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A multimodal interface to control a robot arm via the web: a case study on remote programming

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4 Author(s)
Marin, R. ; Dept. of Comput. Sci. & Eng., Univ. of Jaume, Castellon, Spain ; Sanz, P.J. ; Nebot, P. ; Wirz, R.

In this paper, we present the user interface and the system architecture of an Internet-based telelaboratory, which allows researchers and students to remotely control and program two educational online robots. In fact, the challenge has been to demonstrate that remote programming combined with an advanced multimedia user interface for remote control is very suitable, flexible, and profitable for the design of a telelaboratory. The user interface has been designed by using techniques based on augmented reality and nonimmersive virtual reality, which enhance the way operators get/put information from/to the robotic scenario. Moreover, the user interface provides the possibility of letting the operator manipulate the remote environment by using multiple ways of interaction (i.e., from the simplification of the natural language to low-level remote programming). In fact, the paper focuses on the lowest level of interaction between the operator and the robot, which is remote programming. As explained in the paper, the system architecture permits any external program (i.e., remote experiment, speech-recognition module, etc.) to have access to almost every feature of the telelaboratory (e.g., cameras, object recognition, robot control, etc.). The system validation was performed by letting 40 Ph.D. students within the "European Robotics Research Network Summer School on Internet and Online Robots for Telemanipulation" workshop (Benica`ssim, Spain, 2003) program several telemanipulation experiments with the telelaboratory. Some of these experiments are shown and explained in detail. Finally, the paper focuses on the analysis of the network performance for the proposed architecture (i.e., time delay). In fact, several configurations are tested through various networking protocols (i.e., Remote Method Invocation, Transmission Control Protocol/IP, User Datagram Protocol/IP). Results show the real possibilities offered by these remote-programming techniques, in order to design experiments intended to be performed from both home and the campus.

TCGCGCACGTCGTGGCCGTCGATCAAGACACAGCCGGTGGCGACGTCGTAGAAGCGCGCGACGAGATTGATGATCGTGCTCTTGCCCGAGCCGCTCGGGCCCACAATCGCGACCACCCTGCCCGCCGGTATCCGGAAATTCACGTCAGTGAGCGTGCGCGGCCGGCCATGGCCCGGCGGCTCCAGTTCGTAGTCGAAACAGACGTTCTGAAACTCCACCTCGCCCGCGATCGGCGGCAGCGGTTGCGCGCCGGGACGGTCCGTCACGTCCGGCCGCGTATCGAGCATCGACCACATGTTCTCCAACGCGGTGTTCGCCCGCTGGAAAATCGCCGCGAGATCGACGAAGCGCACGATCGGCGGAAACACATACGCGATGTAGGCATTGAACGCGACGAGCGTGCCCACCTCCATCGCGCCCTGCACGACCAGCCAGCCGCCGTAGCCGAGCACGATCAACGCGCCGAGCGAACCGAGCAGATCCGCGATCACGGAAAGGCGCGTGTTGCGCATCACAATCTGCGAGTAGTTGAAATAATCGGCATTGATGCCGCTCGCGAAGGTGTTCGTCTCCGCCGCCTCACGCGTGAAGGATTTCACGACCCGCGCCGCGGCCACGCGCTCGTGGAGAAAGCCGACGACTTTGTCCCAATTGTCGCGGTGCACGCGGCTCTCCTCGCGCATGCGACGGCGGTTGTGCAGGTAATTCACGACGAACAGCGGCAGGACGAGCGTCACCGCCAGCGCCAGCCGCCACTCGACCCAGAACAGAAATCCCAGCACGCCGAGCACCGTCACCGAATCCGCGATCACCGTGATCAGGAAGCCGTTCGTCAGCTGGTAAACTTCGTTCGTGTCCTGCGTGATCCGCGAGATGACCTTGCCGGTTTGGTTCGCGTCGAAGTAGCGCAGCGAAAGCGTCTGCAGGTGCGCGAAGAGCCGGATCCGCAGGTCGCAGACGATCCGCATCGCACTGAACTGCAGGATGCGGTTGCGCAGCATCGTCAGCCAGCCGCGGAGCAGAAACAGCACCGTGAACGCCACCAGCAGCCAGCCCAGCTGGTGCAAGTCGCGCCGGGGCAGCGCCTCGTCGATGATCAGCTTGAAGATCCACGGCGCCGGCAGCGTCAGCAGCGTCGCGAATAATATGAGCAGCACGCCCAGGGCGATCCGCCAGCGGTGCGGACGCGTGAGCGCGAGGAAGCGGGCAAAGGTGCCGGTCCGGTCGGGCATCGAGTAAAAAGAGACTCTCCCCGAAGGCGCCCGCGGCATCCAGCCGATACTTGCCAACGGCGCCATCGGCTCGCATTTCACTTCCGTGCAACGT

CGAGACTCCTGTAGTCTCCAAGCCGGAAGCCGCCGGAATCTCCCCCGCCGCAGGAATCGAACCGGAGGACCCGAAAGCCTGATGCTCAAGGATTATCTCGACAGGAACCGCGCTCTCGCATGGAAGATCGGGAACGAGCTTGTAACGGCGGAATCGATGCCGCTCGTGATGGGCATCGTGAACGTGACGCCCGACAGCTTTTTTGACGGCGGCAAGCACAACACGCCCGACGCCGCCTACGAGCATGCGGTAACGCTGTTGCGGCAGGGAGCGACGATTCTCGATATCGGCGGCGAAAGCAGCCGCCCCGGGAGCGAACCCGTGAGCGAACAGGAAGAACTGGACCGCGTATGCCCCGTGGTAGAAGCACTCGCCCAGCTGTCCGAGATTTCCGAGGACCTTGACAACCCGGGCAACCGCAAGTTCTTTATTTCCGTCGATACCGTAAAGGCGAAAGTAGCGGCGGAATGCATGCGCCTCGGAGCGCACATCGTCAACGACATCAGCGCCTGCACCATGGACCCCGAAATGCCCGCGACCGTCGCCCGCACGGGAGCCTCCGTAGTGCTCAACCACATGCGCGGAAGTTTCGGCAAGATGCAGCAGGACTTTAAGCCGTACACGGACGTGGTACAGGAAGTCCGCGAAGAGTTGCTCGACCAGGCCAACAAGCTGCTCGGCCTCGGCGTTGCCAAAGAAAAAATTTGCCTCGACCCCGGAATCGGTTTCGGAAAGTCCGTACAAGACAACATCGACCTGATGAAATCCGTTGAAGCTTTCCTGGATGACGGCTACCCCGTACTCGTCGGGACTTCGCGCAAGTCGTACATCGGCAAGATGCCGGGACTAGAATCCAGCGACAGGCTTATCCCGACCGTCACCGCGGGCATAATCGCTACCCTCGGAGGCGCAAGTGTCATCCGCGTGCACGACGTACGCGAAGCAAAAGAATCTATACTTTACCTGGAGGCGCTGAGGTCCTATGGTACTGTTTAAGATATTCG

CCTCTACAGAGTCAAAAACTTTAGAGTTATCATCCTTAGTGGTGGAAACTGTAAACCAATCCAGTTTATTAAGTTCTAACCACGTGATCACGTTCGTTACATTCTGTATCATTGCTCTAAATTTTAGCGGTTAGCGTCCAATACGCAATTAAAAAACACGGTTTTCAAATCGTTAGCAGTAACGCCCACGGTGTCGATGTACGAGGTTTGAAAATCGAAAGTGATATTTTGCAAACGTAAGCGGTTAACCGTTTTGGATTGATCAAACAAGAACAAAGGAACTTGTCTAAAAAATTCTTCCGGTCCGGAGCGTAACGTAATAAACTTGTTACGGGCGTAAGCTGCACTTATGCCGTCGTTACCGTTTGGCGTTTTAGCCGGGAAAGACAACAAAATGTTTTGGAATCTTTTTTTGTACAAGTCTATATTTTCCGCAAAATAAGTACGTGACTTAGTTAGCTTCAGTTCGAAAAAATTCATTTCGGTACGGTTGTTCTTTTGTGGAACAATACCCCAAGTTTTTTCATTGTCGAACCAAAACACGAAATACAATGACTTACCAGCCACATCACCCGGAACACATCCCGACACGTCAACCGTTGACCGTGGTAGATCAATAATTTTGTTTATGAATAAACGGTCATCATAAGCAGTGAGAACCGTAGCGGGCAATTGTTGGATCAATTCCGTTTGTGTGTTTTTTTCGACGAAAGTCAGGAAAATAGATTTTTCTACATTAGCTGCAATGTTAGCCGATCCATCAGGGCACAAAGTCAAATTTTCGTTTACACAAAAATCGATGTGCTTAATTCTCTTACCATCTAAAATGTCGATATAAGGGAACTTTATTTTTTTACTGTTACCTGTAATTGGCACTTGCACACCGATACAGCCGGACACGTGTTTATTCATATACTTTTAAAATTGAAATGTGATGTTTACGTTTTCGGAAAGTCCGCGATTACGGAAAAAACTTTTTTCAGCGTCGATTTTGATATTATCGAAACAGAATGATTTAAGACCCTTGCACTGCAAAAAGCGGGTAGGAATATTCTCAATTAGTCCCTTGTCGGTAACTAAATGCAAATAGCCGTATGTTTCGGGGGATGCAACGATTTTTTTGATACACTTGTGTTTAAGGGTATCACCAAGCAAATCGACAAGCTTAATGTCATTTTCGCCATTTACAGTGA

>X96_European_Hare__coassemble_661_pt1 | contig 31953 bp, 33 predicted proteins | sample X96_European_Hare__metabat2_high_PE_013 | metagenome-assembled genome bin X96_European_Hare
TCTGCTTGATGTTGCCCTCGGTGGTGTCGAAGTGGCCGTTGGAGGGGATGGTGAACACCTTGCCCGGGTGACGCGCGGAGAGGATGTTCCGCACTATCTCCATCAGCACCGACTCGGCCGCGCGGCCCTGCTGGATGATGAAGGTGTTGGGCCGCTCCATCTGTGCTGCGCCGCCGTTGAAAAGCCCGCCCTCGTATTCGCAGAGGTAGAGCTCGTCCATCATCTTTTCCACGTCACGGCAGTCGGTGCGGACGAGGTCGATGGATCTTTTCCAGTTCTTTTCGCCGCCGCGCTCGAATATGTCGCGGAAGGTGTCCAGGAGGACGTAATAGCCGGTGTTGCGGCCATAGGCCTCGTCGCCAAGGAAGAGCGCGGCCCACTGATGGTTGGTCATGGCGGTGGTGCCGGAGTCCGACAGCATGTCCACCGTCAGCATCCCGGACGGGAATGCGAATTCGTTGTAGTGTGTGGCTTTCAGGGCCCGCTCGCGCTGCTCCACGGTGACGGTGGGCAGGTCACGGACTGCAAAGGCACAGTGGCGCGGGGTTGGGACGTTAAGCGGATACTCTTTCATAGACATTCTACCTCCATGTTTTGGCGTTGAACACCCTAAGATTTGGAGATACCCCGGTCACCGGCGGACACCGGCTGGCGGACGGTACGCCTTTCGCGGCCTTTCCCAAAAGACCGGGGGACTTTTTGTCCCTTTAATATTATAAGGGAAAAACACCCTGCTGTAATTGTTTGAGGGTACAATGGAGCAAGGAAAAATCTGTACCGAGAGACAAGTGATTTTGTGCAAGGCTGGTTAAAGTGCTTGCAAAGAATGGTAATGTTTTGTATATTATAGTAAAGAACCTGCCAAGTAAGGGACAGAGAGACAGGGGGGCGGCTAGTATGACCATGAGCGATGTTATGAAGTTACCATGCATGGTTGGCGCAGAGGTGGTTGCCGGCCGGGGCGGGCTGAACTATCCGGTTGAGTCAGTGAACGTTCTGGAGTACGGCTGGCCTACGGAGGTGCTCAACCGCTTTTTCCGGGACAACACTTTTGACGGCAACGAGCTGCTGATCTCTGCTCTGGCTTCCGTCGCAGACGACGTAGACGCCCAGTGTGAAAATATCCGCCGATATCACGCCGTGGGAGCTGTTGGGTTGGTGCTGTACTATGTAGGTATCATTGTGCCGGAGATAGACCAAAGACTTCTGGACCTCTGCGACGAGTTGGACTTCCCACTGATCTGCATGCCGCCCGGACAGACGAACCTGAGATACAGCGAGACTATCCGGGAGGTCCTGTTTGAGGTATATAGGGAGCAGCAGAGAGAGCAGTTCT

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Industrial Electronics, IEEE Transactions on  (Volume:52 ,  Issue: 6 )